To visit Gwespyr is to be afforded with the most wonderful views over the Dee Estuary and Irish Sea. And these magnificent views were the likely reason for the Saxon origin of the village, probably sometime in the early 8th century. Gwespyr renders back to ‘West Fort’ in Old English, and is thought to have the site of a Saxon watchtower, built to warn of Norse incursions into the Dee. Vikings out of Dublin and the Isle of Man made merry with the north Wales coast, and there is plentiful evidence of their influence at Maen Achwyfan, Dyserth and Ffynnongroyw. No remains of a watchtower remain, since it would have likely as not been built of wood and long since disappeared.
But, it’s hard to argue with the logic of a watchtower at Gwespyr, especially since over a thousand years after the Saxon build, it was considered to be the perfect spot for a World War 2 radar station, raised to monitor shipping in the Irish Sea approaches to the Dee Estuary, to ensure friends remained in mine swept sea lanes and foes, notably German U-boats, were spotted in good time - thus allowing the radar station at Prestatyn (Gwaenysgor) to concentrate on spotting aircraft. Gwespyr’s strengths as a radar station would seem to have been its height (at just under 100m above sea level), its view over the Irish Sea and the relatively smooth fall from its position to the coast at Talacre, allowing for accurate height and direction finding.
Viewing the site from the east, the radar installation, with its distinctive circular brickwork built for the rotating radar is on the right, with the receiving station to its left. The accommodation block can be seen in the background on the far left.
The site was said to have been prepared by Italian prisoners of war (possibly held at Pool Park in Efenechtyd or Pabo Hall in Llandudno Junction) and became operational on 31st December 1942. It was one of only five radar stations of its type in the United Kingdom, the other four sited in northern Scotland. A Type 273 CD/CHL (Coastal Defence/Chain Home Low-Flying) centimetric radar (relating to electro-magnetic waves less than one meter in length), with a 4ft 6’ parabolic dish aerial within a perspex covered ‘lighthouse’, it was one of the most advanced systems available to British forces, capable of spotting low flying aircraft, even though at Gwespyr this was not its primary function.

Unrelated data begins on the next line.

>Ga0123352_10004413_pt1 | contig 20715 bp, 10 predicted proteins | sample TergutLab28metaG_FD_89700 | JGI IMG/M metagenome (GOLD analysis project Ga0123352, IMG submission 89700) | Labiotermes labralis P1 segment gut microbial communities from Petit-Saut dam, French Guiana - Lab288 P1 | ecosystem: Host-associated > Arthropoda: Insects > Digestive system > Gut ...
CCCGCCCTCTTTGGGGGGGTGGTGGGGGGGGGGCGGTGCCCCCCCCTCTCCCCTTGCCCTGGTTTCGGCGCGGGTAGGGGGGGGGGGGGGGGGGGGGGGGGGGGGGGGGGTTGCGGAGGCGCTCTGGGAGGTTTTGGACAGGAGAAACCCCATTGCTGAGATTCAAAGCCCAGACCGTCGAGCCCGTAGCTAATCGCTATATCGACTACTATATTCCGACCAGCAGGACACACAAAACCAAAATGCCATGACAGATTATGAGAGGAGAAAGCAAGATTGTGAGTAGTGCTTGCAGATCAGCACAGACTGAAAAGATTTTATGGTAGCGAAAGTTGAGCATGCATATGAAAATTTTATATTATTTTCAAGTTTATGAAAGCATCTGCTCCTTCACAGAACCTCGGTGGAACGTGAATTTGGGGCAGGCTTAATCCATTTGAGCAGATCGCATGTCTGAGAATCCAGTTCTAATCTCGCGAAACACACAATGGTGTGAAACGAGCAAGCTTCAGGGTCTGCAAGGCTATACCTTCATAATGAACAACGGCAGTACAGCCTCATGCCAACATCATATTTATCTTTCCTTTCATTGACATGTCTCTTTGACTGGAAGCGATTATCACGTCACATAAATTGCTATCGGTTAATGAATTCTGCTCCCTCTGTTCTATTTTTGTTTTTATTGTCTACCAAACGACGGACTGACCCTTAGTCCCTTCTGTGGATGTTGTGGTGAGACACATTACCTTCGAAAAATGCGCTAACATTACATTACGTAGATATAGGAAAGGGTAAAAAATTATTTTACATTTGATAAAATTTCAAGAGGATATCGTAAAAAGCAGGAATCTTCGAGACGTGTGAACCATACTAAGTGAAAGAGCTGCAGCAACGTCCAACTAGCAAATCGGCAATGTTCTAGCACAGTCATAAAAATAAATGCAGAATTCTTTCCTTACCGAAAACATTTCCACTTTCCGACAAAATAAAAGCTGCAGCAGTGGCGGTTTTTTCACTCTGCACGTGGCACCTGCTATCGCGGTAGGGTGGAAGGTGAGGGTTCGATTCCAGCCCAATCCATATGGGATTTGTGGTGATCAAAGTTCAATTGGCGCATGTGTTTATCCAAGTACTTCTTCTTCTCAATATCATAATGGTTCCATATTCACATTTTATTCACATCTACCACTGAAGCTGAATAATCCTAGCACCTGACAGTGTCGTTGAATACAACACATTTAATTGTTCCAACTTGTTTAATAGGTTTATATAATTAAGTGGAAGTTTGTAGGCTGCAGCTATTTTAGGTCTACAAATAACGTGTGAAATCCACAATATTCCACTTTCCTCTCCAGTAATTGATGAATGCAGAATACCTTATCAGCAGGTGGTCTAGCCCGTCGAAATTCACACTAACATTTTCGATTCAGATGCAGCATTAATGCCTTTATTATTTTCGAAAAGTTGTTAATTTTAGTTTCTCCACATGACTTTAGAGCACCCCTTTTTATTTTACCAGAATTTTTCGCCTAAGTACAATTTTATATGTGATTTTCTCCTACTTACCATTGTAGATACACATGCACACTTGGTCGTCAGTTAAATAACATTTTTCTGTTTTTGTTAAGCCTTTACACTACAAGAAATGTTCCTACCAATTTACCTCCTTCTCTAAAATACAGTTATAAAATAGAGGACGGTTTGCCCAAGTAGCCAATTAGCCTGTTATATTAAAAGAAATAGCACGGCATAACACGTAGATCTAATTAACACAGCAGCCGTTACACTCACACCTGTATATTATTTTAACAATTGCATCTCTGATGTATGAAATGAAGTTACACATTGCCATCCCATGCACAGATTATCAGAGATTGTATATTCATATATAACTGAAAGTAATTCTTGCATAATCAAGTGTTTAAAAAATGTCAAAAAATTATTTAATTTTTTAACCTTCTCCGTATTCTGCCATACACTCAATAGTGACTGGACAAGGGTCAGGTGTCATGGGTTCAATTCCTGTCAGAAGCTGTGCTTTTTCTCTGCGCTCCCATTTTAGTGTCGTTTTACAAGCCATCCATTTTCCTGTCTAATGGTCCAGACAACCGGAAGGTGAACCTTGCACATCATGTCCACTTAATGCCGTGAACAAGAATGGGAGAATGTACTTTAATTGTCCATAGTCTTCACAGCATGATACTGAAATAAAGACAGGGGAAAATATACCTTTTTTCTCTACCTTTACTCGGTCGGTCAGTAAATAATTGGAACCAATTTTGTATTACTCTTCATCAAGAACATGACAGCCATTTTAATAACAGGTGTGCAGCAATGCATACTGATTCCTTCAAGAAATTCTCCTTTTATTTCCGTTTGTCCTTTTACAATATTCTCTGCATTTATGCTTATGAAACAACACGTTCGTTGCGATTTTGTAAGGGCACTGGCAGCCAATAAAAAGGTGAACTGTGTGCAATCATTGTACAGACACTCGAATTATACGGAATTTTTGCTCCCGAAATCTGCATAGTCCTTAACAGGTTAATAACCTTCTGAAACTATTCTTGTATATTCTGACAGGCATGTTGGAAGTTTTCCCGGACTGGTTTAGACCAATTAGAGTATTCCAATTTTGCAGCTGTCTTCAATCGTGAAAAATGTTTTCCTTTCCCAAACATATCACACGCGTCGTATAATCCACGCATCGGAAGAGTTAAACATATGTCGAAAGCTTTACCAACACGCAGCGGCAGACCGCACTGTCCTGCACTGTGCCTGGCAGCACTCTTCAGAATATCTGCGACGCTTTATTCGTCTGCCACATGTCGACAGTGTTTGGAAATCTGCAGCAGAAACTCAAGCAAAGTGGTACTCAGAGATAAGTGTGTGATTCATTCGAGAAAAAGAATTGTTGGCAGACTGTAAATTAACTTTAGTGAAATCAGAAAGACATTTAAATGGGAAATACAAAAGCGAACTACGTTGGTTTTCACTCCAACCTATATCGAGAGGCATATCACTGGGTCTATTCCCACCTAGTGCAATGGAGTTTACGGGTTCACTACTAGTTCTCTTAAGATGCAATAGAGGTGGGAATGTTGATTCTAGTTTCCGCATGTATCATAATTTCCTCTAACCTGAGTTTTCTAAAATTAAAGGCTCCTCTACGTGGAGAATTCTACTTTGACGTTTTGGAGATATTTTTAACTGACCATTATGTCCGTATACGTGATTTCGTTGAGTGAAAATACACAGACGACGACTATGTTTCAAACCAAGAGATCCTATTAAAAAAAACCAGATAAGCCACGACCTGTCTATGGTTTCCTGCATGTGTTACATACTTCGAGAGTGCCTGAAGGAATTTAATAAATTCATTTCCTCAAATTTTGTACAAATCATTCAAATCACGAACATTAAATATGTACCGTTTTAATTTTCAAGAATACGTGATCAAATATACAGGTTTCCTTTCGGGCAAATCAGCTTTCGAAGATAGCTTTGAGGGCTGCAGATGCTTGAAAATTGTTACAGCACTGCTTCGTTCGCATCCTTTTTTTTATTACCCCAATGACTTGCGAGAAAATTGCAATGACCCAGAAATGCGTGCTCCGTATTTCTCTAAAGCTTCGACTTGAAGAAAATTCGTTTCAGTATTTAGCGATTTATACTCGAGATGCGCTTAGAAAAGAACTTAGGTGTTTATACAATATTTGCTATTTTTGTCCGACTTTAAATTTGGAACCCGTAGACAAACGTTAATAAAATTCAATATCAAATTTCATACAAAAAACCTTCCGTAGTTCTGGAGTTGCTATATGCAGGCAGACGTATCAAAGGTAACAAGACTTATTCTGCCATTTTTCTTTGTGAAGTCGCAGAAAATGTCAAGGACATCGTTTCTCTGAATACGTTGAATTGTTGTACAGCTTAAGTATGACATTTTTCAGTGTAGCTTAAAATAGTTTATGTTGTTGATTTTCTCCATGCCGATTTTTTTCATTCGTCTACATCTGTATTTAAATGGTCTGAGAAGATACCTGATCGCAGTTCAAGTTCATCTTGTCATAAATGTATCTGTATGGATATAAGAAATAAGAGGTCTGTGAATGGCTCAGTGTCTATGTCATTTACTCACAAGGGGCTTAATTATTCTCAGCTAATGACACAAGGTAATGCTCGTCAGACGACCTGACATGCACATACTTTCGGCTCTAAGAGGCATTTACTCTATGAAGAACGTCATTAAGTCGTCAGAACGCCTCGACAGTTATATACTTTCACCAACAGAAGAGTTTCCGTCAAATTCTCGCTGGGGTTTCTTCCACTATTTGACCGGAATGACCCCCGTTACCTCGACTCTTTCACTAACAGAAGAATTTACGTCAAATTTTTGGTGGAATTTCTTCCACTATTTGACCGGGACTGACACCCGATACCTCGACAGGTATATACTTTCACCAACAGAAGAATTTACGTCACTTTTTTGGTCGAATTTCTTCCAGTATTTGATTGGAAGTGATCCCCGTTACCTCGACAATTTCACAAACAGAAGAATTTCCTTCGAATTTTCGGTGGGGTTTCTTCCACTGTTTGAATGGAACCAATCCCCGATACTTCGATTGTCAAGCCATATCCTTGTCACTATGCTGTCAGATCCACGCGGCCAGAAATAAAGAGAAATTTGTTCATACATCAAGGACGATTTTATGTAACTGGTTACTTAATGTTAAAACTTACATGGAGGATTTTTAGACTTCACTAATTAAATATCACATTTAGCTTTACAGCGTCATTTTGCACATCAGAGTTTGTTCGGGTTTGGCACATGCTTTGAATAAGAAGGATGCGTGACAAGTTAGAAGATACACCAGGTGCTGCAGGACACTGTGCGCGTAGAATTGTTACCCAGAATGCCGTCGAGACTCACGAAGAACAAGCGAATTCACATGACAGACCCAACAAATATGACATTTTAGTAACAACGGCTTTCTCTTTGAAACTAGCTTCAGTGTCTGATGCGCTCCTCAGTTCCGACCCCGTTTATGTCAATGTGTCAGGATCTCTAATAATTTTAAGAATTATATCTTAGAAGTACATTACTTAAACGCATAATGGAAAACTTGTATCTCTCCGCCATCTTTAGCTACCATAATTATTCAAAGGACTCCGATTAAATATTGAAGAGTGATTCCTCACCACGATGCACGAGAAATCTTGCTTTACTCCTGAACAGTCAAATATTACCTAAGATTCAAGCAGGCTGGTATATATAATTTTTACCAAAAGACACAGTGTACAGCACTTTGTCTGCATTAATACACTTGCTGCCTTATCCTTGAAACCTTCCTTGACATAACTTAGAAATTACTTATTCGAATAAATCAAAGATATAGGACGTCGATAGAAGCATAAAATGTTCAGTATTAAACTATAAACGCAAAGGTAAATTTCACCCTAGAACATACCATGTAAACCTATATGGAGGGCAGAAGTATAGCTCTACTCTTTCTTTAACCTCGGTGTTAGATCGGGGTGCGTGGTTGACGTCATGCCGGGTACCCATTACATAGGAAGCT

A view out to sea from the roof of the radar installation.
Gwespyr was under the control of No.8 Radio Maintenance Unit (RMU), based in Liverpool (originally at RAF Speke - now John Lennon Airport), which was responsible for the building and running of all CH and CHL radar stations in the north west of England, the Isle of Man, Ulster and north Wales. Personnel from No.77 (Signals) Wing of the RAF were stationed at the site. The demand for qualified radar technicians far outstripped the supply, since the training to be able to operate the systems could take months. It’s worth remembering that modern radar was still a recent development, having first been demonstrated in front of Hugh Dowding, then in charge of Supply and Research, in 1935. By 1941, several schools around Britain had been founded to train technicians in all aspects of radar use. The lack of qualified male military personnel led to the training and assigning of WRNS ratings to radar stations, including at Gwespyr, where by 1944 all staff were female other than one male radio mechanic, who was due to be replaced by a WRNS rating. This was considered by the military to be something of an experiment, and was predictably considered to be a success.
The accommodation block - note the view towards the Irish Sea.
The radar station at Gwespyr had a short lifespan, however, and as the Allies began to push back against the high tide of German success, the need for such stations lessened considerably. Gwespyr received orders to close down operations in October 1944, some three months after the successful D-Day landings in June of that year. However, it was swiftly brought back into service in the early 1950s as part of the Rotor Radar System designed during the early stages of the Cold War as Russia successfully developed atomic weapons. Curiously, it seems the site at Gwespyr had to be cleared of squatters before being reopened. Operations were soon transferred to nearby Gwaenysgor (Prestatyn), however.
A surprising amount of the site remains, though of course in ruin. It’s possible to gain a clear understanding of the layout and function of the various buildings of the station, and the views admirably demonstrate the perfect position of the site overlooking the Dee Estuary and the sea lanes into the Irish Sea. The building housing the radar plinth is still visible, with its distinctive circular brickwork on the roof where the rotating radar antenna would have sat, housed within a perspex dome. The transmitter and receiving room (now largely used by sheltering cattle) is directly south of the radar. The ruins of the accommodation block are to the near south west. The rather forlorn remains of the standby generator are also in situ, though the sentry box to its north has fallen to its base. The Bofor’s anti-aircraft battery which was sited to the north of the installation (almost on top of the stile leading into the field) has long since disappeared. It is worth noting that despite the considerable amount remaining, the site is quickly becoming more ruinous - like a lot of the infrastructure of World War 2, it is unscheduled and thus at the mercy of the merciless.